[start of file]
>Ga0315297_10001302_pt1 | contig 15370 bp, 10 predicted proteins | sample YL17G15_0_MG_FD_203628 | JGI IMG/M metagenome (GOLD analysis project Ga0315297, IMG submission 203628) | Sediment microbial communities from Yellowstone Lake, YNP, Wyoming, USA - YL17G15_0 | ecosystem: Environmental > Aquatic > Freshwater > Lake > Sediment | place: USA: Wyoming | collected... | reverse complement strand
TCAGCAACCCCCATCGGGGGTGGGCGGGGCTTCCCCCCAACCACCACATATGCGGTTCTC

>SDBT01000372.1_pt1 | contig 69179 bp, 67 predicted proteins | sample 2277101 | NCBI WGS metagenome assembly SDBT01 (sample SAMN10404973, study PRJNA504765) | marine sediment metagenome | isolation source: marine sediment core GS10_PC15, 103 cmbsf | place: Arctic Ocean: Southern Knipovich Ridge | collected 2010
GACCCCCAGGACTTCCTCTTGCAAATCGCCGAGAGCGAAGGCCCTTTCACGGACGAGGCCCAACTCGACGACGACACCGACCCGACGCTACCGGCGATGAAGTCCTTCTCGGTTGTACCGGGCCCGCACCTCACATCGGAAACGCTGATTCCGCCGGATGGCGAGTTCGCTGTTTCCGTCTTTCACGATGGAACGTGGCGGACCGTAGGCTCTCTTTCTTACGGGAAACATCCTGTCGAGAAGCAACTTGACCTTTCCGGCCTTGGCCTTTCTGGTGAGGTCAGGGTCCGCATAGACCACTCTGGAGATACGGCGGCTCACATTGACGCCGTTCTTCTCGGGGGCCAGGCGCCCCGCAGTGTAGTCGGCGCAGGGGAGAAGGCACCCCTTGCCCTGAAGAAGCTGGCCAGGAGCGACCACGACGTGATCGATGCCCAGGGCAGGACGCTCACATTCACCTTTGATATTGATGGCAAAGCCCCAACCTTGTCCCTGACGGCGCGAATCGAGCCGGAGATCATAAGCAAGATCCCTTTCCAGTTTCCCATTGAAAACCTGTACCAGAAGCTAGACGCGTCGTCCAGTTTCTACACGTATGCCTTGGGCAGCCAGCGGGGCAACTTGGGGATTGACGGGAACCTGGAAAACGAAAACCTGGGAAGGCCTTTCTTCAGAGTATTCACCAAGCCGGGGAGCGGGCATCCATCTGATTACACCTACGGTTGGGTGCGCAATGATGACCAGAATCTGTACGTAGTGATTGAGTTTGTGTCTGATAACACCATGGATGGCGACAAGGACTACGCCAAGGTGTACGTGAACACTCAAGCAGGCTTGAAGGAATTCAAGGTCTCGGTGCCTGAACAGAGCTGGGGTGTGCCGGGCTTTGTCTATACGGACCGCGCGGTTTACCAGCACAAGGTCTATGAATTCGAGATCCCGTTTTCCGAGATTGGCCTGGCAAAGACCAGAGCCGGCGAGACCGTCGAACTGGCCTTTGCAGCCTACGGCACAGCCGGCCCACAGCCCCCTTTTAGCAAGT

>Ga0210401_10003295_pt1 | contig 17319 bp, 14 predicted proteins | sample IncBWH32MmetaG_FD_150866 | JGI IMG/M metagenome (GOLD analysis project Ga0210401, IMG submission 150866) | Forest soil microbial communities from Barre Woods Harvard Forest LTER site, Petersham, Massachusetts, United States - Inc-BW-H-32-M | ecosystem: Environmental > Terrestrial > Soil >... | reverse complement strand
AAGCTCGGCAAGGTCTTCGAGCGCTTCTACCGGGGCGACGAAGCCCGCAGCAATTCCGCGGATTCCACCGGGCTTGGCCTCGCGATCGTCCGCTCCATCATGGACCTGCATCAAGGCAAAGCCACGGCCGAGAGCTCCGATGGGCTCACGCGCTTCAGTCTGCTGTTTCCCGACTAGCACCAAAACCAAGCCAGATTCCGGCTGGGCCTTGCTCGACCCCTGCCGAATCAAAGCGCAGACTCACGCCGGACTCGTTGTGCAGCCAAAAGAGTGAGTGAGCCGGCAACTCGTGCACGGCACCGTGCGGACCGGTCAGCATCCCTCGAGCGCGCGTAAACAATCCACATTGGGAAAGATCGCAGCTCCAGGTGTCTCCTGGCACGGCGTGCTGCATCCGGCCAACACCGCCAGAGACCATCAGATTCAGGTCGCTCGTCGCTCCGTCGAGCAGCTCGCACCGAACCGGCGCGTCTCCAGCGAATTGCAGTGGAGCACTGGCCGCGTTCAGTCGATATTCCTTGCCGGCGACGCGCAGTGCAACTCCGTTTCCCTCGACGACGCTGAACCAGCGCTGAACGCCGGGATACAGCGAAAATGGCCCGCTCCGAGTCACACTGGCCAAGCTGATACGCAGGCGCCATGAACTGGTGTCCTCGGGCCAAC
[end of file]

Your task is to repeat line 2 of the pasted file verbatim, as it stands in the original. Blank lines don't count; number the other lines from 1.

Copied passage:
TCAGCAACCCCCATCGGGGGTGGGCGGGGCTTCCCCCCAACCACCACATATGCGGTTCTC